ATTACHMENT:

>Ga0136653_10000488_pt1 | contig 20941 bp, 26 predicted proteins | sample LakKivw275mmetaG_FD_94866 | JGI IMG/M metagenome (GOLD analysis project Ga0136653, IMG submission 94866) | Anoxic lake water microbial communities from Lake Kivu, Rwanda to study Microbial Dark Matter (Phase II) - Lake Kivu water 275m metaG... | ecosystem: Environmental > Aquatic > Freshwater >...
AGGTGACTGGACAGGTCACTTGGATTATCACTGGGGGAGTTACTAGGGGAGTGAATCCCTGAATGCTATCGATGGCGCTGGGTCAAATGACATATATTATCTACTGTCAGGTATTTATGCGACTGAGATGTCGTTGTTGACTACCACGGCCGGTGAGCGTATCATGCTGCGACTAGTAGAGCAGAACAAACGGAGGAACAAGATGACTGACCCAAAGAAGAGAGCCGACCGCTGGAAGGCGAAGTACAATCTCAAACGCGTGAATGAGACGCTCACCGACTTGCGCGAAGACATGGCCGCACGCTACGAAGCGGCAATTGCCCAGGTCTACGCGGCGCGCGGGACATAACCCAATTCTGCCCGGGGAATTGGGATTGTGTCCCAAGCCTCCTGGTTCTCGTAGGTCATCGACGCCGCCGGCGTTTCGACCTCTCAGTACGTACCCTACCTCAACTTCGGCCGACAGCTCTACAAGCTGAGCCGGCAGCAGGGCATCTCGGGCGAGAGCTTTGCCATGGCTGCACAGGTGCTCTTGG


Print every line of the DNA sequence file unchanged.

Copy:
>Ga0136653_10000488_pt1 | contig 20941 bp, 26 predicted proteins | sample LakKivw275mmetaG_FD_94866 | JGI IMG/M metagenome (GOLD analysis project Ga0136653, IMG submission 94866) | Anoxic lake water microbial communities from Lake Kivu, Rwanda to study Microbial Dark Matter (Phase II) - Lake Kivu water 275m metaG... | ecosystem: Environmental > Aquatic > Freshwater >...
AGGTGACTGGACAGGTCACTTGGATTATCACTGGGGGAGTTACTAGGGGAGTGAATCCCTGAATGCTATCGATGGCGCTGGGTCAAATGACATATATTATCTACTGTCAGGTATTTATGCGACTGAGATGTCGTTGTTGACTACCACGGCCGGTGAGCGTATCATGCTGCGACTAGTAGAGCAGAACAAACGGAGGAACAAGATGACTGACCCAAAGAAGAGAGCCGACCGCTGGAAGGCGAAGTACAATCTCAAACGCGTGAATGAGACGCTCACCGACTTGCGCGAAGACATGGCCGCACGCTACGAAGCGGCAATTGCCCAGGTCTACGCGGCGCGCGGGACATAACCCAATTCTGCCCGGGGAATTGGGATTGTGTCCCAAGCCTCCTGGTTCTCGTAGGTCATCGACGCCGCCGGCGTTTCGACCTCTCAGTACGTACCCTACCTCAACTTCGGCCGACAGCTCTACAAGCTGAGCCGGCAGCAGGGCATCTCGGGCGAGAGCTTTGCCATGGCTGCACAGGTGCTCTTGG